French Prime Minister Jean-Marc Ayrault issued a statement Friday confirming that the new socialist government will legalize marriage equality and same-sex parent adoptions.
“The government has made it an objective for the next few months to work on implementing its campaign commitments on the fight against discrimination on grounds of sexual orientation and gender identity,” Ayrault’s office said in a statement.
Earlier in the day, the junior minister for families Dominique Bertinotti told French daily Le Parisien that a law on gay marriage and adoption would be passed within a year.
The statement from prime minister’s office did not confirm the time frame, but asserted a law would be implemented.
The government also reportedly wishes to reform the way it currently recognizes transgender individuals and, in particular, their gender identity change.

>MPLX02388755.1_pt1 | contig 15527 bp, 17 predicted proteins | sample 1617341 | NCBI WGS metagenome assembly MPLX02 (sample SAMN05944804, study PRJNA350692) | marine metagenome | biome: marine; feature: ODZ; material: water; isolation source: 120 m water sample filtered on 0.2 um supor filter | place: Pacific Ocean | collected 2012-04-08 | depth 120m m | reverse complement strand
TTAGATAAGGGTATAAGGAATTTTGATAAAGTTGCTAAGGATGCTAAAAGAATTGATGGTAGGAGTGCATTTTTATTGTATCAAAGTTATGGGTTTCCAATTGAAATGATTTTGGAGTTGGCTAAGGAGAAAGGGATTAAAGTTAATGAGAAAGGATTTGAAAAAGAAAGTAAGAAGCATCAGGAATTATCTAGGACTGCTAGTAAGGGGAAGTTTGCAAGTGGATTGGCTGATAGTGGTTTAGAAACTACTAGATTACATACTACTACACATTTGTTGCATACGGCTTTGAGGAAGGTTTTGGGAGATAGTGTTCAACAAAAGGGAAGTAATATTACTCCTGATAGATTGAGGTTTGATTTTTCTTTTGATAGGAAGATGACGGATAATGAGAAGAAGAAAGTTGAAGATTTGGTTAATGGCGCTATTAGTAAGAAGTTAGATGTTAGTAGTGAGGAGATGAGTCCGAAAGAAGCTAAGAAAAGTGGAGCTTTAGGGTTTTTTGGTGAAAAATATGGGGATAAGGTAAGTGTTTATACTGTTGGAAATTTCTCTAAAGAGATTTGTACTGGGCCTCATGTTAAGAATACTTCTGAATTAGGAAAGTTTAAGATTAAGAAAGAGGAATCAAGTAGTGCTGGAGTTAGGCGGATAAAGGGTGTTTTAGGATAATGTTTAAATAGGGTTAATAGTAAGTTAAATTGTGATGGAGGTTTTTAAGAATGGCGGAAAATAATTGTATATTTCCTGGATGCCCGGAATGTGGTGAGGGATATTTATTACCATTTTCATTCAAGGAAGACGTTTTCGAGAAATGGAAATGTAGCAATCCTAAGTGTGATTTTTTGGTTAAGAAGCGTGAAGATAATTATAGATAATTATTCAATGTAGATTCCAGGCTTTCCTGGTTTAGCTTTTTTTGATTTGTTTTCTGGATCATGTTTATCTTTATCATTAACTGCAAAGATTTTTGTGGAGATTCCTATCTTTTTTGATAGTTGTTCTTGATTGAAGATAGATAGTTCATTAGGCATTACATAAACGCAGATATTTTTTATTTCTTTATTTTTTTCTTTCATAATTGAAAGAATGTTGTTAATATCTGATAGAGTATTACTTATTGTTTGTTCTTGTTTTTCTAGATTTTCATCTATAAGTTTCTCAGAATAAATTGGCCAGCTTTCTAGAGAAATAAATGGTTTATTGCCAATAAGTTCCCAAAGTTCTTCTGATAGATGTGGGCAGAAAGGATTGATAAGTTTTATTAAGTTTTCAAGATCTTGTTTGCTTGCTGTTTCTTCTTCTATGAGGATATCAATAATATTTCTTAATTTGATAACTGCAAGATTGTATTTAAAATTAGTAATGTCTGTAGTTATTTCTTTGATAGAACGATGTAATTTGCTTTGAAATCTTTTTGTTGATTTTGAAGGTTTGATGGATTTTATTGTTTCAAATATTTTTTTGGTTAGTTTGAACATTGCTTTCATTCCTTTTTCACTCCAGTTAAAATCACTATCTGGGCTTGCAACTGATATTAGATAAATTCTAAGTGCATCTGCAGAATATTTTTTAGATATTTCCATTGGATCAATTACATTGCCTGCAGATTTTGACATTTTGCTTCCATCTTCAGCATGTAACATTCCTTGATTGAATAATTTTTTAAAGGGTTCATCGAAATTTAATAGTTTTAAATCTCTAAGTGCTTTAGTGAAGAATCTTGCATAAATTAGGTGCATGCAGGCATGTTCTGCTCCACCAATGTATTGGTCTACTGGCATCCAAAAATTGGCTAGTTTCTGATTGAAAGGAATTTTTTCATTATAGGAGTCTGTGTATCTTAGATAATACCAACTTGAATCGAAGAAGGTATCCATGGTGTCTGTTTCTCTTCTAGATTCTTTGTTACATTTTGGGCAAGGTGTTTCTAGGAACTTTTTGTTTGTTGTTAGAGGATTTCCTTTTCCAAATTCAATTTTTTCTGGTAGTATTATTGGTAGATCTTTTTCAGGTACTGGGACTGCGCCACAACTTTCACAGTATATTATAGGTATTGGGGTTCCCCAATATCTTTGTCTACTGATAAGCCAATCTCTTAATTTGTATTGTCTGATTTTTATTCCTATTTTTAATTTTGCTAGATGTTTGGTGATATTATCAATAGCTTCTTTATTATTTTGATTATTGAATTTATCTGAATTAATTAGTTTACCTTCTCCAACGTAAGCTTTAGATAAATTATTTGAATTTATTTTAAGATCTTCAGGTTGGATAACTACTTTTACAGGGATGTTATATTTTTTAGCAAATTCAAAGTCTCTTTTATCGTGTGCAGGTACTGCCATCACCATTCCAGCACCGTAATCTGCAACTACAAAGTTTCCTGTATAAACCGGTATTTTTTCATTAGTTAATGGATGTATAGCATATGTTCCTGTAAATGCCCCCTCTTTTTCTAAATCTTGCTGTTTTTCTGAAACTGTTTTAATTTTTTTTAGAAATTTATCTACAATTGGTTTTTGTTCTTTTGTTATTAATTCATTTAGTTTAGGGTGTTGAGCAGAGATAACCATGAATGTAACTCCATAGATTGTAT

President Francois Hollande, who took office last month and whose party gained an overwhelming majority in the French Parliament, had pledged to support same-sex marriage. This stood him in marked contrast to former president Nicolas Sarkozy who, alongside many in the right of center UMP, remained staunchly opposed to the move.
In January of 2011, the Constitutional Court of France ruled that a ban on same-sex marriage was not against the French Constitution and said that legalizing such partnerships was a matter for Parliament to decide. Then in June of 2011, the National Assembly of France voted 293-222 against legalizing same-sex marriage.
France currently allows same-sex couples limited cohabition rights and benefits.
Currently, France does not expressly recognize same-sex marriages that were carried out abroad, however recent legal cases have given precedent for some recognition.